Bilateral Changes in Foveal Structure in Individuals with Amblyopia

Publication authors

Alison Bruce, Ian E.Pacey, John A.Bradbury, Andy J.Scally, Brendan T.Barrett



To examine foveal structure in amblyopia using spectral-domain optical coherence tomography (SD-OCT).


Prospective, cross-sectional study.

Participants and Controls

Two subject groups were recruited to the study: 85 amblyopes (34 adults, 51 children) and 110 visually normal controls (44 adults, 66 children).


A detailed eye examination, including an SD-OCT scan, was performed in all participants. A total of 390 eyes of 195 subjects were imaged using a 3-dimensional (3D) macula scan covering a nominal 6×6-mm area with a resolution of 256×256 (65 536 axial scans). Data from the B-scans bisecting the fovea both horizontally and vertically were fitted with a mathematical model of the fovea to determine a range of foveal parameters.

Main Outcome Measures

Foveal thickness, foveal pit depth, and foveal pit slope.


Bilateral differences between the eyes of amblyopes compared with visually normal controls were found. The difference between foveal structure in amblyopic participants relative to structure in subjects with normal vision persisted even when variables such as age, ethnicity, axial length, and sex were taken into account. Amblyopes showed increased foveal thickness (+8.31 μm; P = 0.006) and a reduction in pit depth in the horizontal meridian (−10.06 μm; P = 0.005) but not in the vertical meridian (P = 0.082) when compared with subjects with normal vision. Foveal pit slopes were found to be approximately 1 degree flatter in the nasal (P = 0.033) and temporal (P = 0.014) meridians in amblyopes, but differences between amblyopes and controls in the superior (P = 0.061) and inferior (P = 0.087) meridians did not reach statistical significance. No statistically significant interocular differences were found in the foveal structure between amblyopic and fellow eyes.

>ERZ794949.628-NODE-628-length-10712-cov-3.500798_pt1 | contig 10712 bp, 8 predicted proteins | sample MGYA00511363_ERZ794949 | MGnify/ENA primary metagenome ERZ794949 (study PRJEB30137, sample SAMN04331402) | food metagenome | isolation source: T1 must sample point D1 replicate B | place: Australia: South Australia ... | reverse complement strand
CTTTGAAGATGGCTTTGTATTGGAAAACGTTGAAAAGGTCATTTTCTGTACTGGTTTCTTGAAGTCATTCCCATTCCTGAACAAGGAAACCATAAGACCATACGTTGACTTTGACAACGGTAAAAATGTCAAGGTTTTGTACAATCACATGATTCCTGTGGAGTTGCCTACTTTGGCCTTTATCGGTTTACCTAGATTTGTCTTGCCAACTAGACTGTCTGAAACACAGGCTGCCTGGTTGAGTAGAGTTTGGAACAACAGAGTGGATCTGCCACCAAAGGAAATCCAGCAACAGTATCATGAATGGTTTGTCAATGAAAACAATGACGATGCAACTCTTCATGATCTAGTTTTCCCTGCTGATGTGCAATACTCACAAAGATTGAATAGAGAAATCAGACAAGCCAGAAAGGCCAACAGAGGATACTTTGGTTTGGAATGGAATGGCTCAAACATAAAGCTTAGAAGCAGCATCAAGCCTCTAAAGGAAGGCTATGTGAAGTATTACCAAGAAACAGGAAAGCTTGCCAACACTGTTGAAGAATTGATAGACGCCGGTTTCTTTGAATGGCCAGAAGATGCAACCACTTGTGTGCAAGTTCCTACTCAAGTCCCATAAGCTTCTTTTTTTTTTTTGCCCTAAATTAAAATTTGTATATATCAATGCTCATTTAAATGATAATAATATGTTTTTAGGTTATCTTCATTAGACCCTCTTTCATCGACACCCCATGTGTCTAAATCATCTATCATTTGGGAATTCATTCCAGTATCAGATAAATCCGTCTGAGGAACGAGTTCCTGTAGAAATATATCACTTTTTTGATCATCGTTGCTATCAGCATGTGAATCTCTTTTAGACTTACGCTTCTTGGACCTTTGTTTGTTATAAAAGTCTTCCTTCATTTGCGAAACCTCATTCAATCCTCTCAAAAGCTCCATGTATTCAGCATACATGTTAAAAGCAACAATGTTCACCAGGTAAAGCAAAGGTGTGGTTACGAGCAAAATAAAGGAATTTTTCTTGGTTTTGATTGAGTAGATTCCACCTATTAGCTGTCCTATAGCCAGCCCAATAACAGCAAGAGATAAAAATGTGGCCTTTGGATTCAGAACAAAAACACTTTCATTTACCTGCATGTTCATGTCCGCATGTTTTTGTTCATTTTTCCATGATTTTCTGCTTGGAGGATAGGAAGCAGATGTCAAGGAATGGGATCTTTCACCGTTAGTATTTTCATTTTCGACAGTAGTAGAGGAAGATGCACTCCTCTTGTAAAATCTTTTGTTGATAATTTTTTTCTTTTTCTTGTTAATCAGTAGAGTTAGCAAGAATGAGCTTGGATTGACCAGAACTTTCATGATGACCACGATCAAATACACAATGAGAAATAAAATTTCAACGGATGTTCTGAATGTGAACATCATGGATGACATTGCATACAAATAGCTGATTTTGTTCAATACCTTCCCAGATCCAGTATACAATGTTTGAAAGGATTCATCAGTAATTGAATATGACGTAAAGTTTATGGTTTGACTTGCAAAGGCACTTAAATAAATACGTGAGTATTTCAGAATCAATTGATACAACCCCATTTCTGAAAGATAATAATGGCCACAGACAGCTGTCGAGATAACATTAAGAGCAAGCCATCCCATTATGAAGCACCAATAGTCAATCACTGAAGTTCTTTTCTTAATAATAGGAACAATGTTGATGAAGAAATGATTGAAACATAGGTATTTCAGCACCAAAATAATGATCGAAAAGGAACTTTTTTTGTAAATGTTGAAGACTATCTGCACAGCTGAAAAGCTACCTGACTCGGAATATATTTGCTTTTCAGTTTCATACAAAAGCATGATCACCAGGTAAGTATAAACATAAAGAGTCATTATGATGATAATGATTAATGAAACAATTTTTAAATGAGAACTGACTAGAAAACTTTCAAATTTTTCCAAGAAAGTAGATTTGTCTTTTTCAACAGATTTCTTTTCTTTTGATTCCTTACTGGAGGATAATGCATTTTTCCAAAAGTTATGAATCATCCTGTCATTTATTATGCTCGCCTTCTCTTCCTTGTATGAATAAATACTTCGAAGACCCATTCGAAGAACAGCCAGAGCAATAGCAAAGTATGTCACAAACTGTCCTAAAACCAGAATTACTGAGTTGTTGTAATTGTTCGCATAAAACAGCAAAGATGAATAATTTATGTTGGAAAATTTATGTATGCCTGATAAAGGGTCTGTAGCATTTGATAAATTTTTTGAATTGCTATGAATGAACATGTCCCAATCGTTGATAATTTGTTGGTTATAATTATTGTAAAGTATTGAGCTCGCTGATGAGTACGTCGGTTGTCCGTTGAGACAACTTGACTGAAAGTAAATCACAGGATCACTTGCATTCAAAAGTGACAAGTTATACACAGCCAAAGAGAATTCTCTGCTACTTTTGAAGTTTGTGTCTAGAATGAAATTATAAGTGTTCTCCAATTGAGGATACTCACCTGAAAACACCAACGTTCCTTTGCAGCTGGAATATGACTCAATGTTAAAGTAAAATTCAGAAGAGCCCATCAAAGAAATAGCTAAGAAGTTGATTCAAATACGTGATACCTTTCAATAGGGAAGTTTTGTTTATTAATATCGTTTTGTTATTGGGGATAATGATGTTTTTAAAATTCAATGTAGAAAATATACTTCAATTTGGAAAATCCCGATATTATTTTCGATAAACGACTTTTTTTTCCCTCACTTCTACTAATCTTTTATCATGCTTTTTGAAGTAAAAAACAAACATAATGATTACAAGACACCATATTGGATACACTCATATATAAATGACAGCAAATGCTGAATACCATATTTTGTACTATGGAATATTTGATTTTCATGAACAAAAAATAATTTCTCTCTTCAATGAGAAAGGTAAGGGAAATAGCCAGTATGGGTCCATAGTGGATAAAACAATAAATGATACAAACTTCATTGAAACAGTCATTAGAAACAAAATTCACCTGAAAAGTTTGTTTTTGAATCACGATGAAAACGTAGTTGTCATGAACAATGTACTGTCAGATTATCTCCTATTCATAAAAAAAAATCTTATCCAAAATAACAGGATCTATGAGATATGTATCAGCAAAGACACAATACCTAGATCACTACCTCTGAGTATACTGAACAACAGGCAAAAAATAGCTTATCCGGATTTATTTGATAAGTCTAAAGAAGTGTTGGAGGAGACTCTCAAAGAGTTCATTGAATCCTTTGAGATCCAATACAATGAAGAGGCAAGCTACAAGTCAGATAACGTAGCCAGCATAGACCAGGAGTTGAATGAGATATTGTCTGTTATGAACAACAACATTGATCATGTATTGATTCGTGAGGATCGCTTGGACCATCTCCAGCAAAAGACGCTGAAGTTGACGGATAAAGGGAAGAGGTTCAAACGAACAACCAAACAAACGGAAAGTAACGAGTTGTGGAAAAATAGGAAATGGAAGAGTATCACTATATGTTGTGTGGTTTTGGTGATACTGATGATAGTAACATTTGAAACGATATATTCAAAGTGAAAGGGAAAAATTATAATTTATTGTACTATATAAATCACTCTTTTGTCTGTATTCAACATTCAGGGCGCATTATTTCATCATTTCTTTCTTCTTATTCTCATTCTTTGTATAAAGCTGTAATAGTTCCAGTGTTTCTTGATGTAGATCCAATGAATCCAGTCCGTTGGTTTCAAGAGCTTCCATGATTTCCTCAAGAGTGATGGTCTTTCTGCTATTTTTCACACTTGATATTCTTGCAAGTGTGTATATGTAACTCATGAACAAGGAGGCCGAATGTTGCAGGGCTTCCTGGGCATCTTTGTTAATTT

Differences were found in the foveal structure in both eyes of amblyopes compared with subjects with normal vision. These differences consisted of increased foveal thickness, reduced pit depth when measured along the horizontal meridian, and flattening of the nasal and temporal sides of the foveal pit